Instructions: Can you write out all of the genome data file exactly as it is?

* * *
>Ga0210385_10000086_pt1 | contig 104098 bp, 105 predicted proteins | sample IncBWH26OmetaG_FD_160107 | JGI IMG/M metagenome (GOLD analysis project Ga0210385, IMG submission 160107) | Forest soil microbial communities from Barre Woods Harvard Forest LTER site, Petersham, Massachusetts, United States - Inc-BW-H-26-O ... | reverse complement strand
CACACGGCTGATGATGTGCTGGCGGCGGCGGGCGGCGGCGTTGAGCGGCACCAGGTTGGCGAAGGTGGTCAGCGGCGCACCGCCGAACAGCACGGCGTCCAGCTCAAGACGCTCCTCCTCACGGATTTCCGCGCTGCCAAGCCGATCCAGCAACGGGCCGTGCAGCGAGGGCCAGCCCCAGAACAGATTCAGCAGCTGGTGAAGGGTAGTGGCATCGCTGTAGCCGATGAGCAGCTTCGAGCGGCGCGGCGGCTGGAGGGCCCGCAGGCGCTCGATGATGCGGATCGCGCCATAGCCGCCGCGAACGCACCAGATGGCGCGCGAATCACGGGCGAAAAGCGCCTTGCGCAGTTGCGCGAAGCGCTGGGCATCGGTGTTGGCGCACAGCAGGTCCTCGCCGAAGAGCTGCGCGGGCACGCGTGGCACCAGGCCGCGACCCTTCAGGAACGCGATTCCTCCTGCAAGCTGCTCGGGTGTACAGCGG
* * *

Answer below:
>Ga0210385_10000086_pt1 | contig 104098 bp, 105 predicted proteins | sample IncBWH26OmetaG_FD_160107 | JGI IMG/M metagenome (GOLD analysis project Ga0210385, IMG submission 160107) | Forest soil microbial communities from Barre Woods Harvard Forest LTER site, Petersham, Massachusetts, United States - Inc-BW-H-26-O ... | reverse complement strand
CACACGGCTGATGATGTGCTGGCGGCGGCGGGCGGCGGCGTTGAGCGGCACCAGGTTGGCGAAGGTGGTCAGCGGCGCACCGCCGAACAGCACGGCGTCCAGCTCAAGACGCTCCTCCTCACGGATTTCCGCGCTGCCAAGCCGATCCAGCAACGGGCCGTGCAGCGAGGGCCAGCCCCAGAACAGATTCAGCAGCTGGTGAAGGGTAGTGGCATCGCTGTAGCCGATGAGCAGCTTCGAGCGGCGCGGCGGCTGGAGGGCCCGCAGGCGCTCGATGATGCGGATCGCGCCATAGCCGCCGCGAACGCACCAGATGGCGCGCGAATCACGGGCGAAAAGCGCCTTGCGCAGTTGCGCGAAGCGCTGGGCATCGGTGTTGGCGCACAGCAGGTCCTCGCCGAAGAGCTGCGCGGGCACGCGTGGCACCAGGCCGCGACCCTTCAGGAACGCGATTCCTCCTGCAAGCTGCTCGGGTGTACAGCGG